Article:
/sarc

    Of course deep coal mining definitely wasn’t profitable in the UK but I don’t remember the Left pointing this out in the 80s.

  10. “And that’s about as far as most people read of such articles. And that’s also where we get this:”

    With depressing regularity, really important facts seem not to appear until the end of articles. It’s almost as though the opinions of the reporters, editors, and headline writers are considered more important than facts which don’t fit those opinions. It’s almost as though such facts are included only to immunize the publication’s self-image.

    When you start noticing this, you’ll find it’s often true even for articles like book and theater reviews.

    My advice: read the first paragraph, then skip to the last three paragraphs, before you finishi the article – if you still think it worthwhile.

  11. So Much For Subtlety

    Rob – “Funny how you never heard about minor earth tremors from coal mining.”

    You rarely hear about it with hydro-electricity either. But large dams may or may not be the cause of earthquakes.

  12. After reading the full article I can easily see where the confusion is. Once again poor writing paints an incomplete picture. Perhaps an extra hundred words would make things much clearer. More likely the article uses a few too many words to meant a goal.

    In short the article should make clear:
    Oklahoma has seen a massive rise in small earthquakes since the introduction of disposal wells.
    Deep disposal wells are normally found near sites of the earthquakes although no definite link has been proven.
    The Oklahoma Corporation Commission doesn’t show any companies using the deepest disposal wells in the Edmond area.

    I see 2 possibilities that explain the increase in Edmond earthquakes. The first is that the earthquakes just happened to start around the same time as fracking making them seem to be linked. More likely is that some company is using a deep disposal well and for whatever reason didn’t tell the government.

    @SadButMadLad
    The EPA regulations are in response to poor waste handling practices. In Pennsylvania frackers have attempted using their own surface treatment as well as existing sewage treatment plants with mostly poor results. It is thought that fracking waste entering the Blacksville No 2 coal mine is what led to the Dunkard Creek fish kill in 2009 but as the dump site was not found the mine owner was fined for not reacting to the change in mine effluent. Municipal waste treatment plants are not designed to remove high salt levels from sewage and therefore can no longer be used to process fracking solvents.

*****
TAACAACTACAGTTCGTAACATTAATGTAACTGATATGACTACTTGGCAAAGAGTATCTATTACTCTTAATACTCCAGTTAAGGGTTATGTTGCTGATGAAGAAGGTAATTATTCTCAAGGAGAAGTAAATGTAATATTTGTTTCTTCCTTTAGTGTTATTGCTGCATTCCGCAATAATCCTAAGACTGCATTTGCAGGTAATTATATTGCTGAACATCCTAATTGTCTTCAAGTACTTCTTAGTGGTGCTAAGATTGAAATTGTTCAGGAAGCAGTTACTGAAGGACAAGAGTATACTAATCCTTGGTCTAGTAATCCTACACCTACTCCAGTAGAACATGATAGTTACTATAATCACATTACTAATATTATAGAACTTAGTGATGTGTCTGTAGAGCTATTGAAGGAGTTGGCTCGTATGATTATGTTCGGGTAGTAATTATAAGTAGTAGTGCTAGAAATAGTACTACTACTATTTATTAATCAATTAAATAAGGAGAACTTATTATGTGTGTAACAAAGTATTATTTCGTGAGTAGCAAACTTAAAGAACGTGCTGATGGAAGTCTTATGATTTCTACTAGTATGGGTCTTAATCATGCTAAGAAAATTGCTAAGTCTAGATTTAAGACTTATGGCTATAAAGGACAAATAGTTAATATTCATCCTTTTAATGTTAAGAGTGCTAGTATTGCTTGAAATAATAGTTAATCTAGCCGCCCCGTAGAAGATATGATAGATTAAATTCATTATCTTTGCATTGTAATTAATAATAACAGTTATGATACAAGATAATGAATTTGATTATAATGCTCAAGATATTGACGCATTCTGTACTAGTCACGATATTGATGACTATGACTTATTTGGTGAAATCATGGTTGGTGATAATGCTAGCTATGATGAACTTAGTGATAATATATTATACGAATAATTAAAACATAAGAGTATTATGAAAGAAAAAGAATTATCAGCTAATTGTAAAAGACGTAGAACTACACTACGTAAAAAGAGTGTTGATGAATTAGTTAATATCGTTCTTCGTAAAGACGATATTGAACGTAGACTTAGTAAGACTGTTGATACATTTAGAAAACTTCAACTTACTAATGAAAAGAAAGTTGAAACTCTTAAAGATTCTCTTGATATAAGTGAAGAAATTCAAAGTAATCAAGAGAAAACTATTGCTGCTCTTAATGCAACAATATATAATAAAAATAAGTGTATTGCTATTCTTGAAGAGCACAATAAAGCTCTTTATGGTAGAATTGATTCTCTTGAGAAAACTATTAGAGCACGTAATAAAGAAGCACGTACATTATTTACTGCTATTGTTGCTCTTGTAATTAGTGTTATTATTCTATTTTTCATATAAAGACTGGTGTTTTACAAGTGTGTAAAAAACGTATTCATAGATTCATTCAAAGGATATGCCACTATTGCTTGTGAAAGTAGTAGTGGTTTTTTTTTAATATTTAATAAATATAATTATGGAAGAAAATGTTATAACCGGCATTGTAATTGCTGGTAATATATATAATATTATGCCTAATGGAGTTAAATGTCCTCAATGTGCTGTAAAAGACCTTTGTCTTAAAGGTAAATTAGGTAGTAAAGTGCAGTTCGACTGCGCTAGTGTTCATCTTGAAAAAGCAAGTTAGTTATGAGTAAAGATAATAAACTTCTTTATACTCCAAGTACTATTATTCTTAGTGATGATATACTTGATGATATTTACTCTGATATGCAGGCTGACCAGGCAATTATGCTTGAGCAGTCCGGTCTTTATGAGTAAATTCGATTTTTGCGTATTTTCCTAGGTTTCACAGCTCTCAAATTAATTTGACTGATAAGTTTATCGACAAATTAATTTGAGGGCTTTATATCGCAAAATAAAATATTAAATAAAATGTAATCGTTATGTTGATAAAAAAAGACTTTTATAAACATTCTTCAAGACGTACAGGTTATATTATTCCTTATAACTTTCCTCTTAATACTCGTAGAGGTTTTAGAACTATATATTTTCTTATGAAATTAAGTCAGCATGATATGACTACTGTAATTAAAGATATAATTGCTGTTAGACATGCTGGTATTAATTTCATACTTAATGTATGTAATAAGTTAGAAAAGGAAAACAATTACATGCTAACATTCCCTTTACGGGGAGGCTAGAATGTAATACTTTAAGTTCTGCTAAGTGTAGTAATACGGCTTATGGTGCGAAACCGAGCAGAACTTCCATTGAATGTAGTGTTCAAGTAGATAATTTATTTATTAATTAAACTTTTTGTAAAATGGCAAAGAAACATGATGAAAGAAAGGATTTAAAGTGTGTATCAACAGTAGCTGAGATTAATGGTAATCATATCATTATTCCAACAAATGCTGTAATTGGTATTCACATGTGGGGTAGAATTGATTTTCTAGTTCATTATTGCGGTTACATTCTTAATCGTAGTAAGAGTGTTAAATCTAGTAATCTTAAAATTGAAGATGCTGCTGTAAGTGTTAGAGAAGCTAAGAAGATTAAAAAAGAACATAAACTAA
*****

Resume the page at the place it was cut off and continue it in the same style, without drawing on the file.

@everyone saying these are small earthquakes
    While the magnitudes of the earthquakes is indeed small location is key. As a traditionally seismically stable area Oklahoma building codes do not include provisions to help protect buildings against earthquakes. Oklahoma is the center of tornado alley using building methods which stress strength in high winds. This means that these small tremors can cause severe structural issues that wouldn’t happen in a traditional earthquake zone such as California.

    In summary fracking has environmental issues just like any other energy extraction method. It is my belief that fracking is cleaner than coal per kW generated. Perhaps someone that actually works in the industry can provide solid, detailed information waste water handling.

  13. PF

    Talentless but ambitious Maria Miller had to leave the Cabinet because she over-claimed her expenses. Now, she’s trying to make herself look virtuous by competitive virtue-signalling about trannies and their ‘issues’.

  14. Bloke in Costa Rica

    Liberal Yank: what building methods that mitigate the effects of high winds render structures more susceptible to tremors? I mean, I don’t know about hurricanes or tornadoes since we don’t get them here, but the usual seismic resistance technique of building everything like a nuclear bunker (to the extent that I need to bust out my hammer drill to hang a clock on the wall) would seem to be pretty good against storms too.